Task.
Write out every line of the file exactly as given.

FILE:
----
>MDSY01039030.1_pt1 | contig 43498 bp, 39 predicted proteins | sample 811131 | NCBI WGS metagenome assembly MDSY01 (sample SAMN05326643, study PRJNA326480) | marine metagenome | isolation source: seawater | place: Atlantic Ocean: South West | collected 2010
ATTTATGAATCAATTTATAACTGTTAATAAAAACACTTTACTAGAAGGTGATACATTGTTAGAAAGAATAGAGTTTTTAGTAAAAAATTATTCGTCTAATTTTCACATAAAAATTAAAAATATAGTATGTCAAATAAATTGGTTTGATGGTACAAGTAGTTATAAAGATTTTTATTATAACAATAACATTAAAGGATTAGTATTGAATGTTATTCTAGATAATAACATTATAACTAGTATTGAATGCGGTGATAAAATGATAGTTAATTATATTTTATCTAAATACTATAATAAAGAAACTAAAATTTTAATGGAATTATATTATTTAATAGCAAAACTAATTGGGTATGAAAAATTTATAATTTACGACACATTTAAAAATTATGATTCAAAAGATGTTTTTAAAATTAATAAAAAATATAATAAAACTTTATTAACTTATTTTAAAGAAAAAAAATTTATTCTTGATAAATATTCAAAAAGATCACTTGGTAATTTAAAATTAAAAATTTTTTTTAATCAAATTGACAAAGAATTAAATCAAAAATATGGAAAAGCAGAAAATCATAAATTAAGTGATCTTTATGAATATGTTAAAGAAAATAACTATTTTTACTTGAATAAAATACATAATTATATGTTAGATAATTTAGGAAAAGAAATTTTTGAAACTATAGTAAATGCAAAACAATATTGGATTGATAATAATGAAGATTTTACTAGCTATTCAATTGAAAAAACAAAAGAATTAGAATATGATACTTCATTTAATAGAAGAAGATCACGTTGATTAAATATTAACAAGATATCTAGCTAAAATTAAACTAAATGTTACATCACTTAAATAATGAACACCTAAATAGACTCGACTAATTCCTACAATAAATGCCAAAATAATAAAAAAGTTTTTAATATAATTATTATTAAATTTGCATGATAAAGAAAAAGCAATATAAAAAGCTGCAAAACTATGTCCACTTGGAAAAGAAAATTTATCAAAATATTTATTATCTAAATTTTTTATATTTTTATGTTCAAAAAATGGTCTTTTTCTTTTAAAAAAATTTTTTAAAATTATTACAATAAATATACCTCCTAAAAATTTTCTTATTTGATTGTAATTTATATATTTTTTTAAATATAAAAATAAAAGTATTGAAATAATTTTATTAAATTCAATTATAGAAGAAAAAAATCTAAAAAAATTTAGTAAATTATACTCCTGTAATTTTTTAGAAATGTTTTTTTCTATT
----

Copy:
>MDSY01039030.1_pt1 | contig 43498 bp, 39 predicted proteins | sample 811131 | NCBI WGS metagenome assembly MDSY01 (sample SAMN05326643, study PRJNA326480) | marine metagenome | isolation source: seawater | place: Atlantic Ocean: South West | collected 2010
ATTTATGAATCAATTTATAACTGTTAATAAAAACACTTTACTAGAAGGTGATACATTGTTAGAAAGAATAGAGTTTTTAGTAAAAAATTATTCGTCTAATTTTCACATAAAAATTAAAAATATAGTATGTCAAATAAATTGGTTTGATGGTACAAGTAGTTATAAAGATTTTTATTATAACAATAACATTAAAGGATTAGTATTGAATGTTATTCTAGATAATAACATTATAACTAGTATTGAATGCGGTGATAAAATGATAGTTAATTATATTTTATCTAAATACTATAATAAAGAAACTAAAATTTTAATGGAATTATATTATTTAATAGCAAAACTAATTGGGTATGAAAAATTTATAATTTACGACACATTTAAAAATTATGATTCAAAAGATGTTTTTAAAATTAATAAAAAATATAATAAAACTTTATTAACTTATTTTAAAGAAAAAAAATTTATTCTTGATAAATATTCAAAAAGATCACTTGGTAATTTAAAATTAAAAATTTTTTTTAATCAAATTGACAAAGAATTAAATCAAAAATATGGAAAAGCAGAAAATCATAAATTAAGTGATCTTTATGAATATGTTAAAGAAAATAACTATTTTTACTTGAATAAAATACATAATTATATGTTAGATAATTTAGGAAAAGAAATTTTTGAAACTATAGTAAATGCAAAACAATATTGGATTGATAATAATGAAGATTTTACTAGCTATTCAATTGAAAAAACAAAAGAATTAGAATATGATACTTCATTTAATAGAAGAAGATCACGTTGATTAAATATTAACAAGATATCTAGCTAAAATTAAACTAAATGTTACATCACTTAAATAATGAACACCTAAATAGACTCGACTAATTCCTACAATAAATGCCAAAATAATAAAAAAGTTTTTAATATAATTATTATTAAATTTGCATGATAAAGAAAAAGCAATATAAAAAGCTGCAAAACTATGTCCACTTGGAAAAGAAAATTTATCAAAATATTTATTATCTAAATTTTTTATATTTTTATGTTCAAAAAATGGTCTTTTTCTTTTAAAAAAATTTTTTAAAATTATTACAATAAATATACCTCCTAAAAATTTTCTTATTTGATTGTAATTTATATATTTTTTTAAATATAAAAATAAAAGTATTGAAATAATTTTATTAAATTCAATTATAGAAGAAAAAAATCTAAAAAAATTTAGTAAATTATACTCCTGTAATTTTTTAGAAATGTTTTTTTCTATT